Linguistic commentary from a guy who takes things too literally

Pig Latin

Posted by Neal on October 15, 2010

Today’s episode of the Grammar Girl podcast is another one of my guest scripts. It’s on Pig Latin and whether it can be considered a real language, and I talk about whether it meets some of the main criteria linguists use in classifying something as a language. When Mignon first proposed the idea, though, I came back with a bit harder-core linguistic stuff. As I wrote in an email at the time, she could start with Pig Latin and then generalize to…

…language games and what they can tell us about a language. For example, there are different varieties of Pig Latin when it comes to consonant clusters. In one version, split would be itsplay; in another, plitsay. Suppose you speak the plitsay variety, where you remove just the initial consonant sound. Now take the word chip. The CH sound, in fact, is a cluster, too. Not because it’s written with two letters, but because, if you listen carefully, you can hear that it’s composed of a T sound, followed by a SH sound. So if you speak the plitsay variety of Pig Latin, would chip become shiptay? No! You’d probably still say ipchay. That tells us that English speakers perceive CH as one sound.

Even clusters that aren’t perceived as single sounds might be sticky enough for plitsay speakers to move them both to the end of the word. For example, does quit become itquay or witkay? Does cute become ootkyay or yootkay? Returning to what I wrote back then:

It can also be a good diagnostic of what speakers consider to be word units. For example, if someone turns gonna into oing-gay o-tay, they still consider gonna two words. But I’d bet most speakers would produce onnagay. The same goes for compound words: ighthouselay or ightlay ouse-hay?”Umblebeebay or umblebay eebay?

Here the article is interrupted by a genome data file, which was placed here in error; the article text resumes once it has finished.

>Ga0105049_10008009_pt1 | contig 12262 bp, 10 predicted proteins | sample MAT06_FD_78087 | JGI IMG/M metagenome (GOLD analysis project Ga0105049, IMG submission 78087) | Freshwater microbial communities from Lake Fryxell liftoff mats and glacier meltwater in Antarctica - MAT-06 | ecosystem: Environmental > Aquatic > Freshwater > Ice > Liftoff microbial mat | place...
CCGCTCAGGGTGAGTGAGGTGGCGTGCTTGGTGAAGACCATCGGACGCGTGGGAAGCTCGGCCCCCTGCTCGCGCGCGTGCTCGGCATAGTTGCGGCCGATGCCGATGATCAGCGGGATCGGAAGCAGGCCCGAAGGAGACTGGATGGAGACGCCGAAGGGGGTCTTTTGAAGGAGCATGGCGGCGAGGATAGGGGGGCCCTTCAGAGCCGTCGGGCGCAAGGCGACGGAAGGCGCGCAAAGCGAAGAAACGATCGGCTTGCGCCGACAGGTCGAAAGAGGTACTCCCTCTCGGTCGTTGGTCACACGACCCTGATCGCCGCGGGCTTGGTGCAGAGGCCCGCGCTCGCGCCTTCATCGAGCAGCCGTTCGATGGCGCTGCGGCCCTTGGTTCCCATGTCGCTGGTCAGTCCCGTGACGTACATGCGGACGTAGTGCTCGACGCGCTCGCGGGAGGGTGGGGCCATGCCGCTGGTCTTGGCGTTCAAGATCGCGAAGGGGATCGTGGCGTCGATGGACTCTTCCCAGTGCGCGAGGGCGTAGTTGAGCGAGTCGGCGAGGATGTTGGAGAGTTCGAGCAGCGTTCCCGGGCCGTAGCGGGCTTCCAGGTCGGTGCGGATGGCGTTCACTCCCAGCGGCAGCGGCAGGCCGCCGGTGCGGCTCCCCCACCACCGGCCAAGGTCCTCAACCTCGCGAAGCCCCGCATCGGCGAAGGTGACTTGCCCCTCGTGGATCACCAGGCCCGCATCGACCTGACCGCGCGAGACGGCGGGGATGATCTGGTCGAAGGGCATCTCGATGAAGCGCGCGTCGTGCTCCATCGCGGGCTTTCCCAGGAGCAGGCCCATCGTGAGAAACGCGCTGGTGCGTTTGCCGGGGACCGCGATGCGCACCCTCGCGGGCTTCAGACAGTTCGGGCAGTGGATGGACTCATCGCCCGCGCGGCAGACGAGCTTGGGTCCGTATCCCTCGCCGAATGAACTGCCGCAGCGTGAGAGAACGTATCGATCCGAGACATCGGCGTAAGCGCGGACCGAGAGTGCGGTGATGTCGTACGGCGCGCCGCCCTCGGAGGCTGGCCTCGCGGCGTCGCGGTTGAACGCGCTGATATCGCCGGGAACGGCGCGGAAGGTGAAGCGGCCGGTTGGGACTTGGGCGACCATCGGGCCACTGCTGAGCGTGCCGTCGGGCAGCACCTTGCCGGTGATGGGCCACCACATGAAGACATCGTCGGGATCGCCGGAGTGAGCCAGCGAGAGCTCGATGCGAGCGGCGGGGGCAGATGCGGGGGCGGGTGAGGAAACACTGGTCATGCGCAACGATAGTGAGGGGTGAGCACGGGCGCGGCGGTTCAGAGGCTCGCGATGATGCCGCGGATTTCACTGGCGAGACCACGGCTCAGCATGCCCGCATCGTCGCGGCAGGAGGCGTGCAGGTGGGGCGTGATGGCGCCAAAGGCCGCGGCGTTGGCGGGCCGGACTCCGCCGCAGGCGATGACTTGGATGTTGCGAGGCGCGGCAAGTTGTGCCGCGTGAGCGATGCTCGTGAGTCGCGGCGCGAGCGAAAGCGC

Language games in other languages can offer similar insights. I could look into other examples, starting at the Wikipedia article on language games.

We think of ourselves as speaking the same language, but even people of the same age, same background, etc., might actually be speaking different versions of English from each other and never know it … until something like a language game comes along and shines a light on differences that are otherwise invisible.

8 Responses to “Pig Latin”

  1. The Ridger said

    “oing-gay to-ay”? Surely “oing-gay o-tay”?

  2. You do overestimate the global pervasiveness of Pig Latin, by taking it for granted that native English speakers all over the world will have encountered it in childhood. The general family of language games is certainly global, but around here the example of choice was Arpa-Arpa Language, in which all vowels are preceded by “arp”. As in Larpitarperapel Marpindarped. I’d never heard of Pig Latin before it came up in Internet discussion forums.

  3. Neal said

    I hadn’t heard of that one, but then, I haven’t heard of most of the language games out there. You ought to put that in the Wikipedia article, if not as its own language game, then a variety of the “ubba-dubba”/”obba dobba” one they list.

    • It is mentioned (but not described) on the Ubbi-Dubbi page, under the name Arpy-Darpy, and there’s evidence that in some previous revisions it was described in more detail.

      There are a few reasons why I don’t really feel comfortable adding to these Wikipedia pages. One is that they are so badly written as they are, another is that this is exactly the sort of topic that leads to endless boring debate over what is and is not notable, and yet another is that on some level I resent the existence of widely-known variants.

      A little research shows that under the name Arpy-Darpy, the variant I mentioned is connected with Australia and New Zealand; see e.g.

      This geographical fact is probably worth adding to Wikipedia, but personally I don’t want to do it without rewriting most of the relevant articles from scratch.

  4. h.s. gudnason said

    This is relevant, but you have to watch it to the end.

  5. […] Pig Latin « Literal-Minded […]

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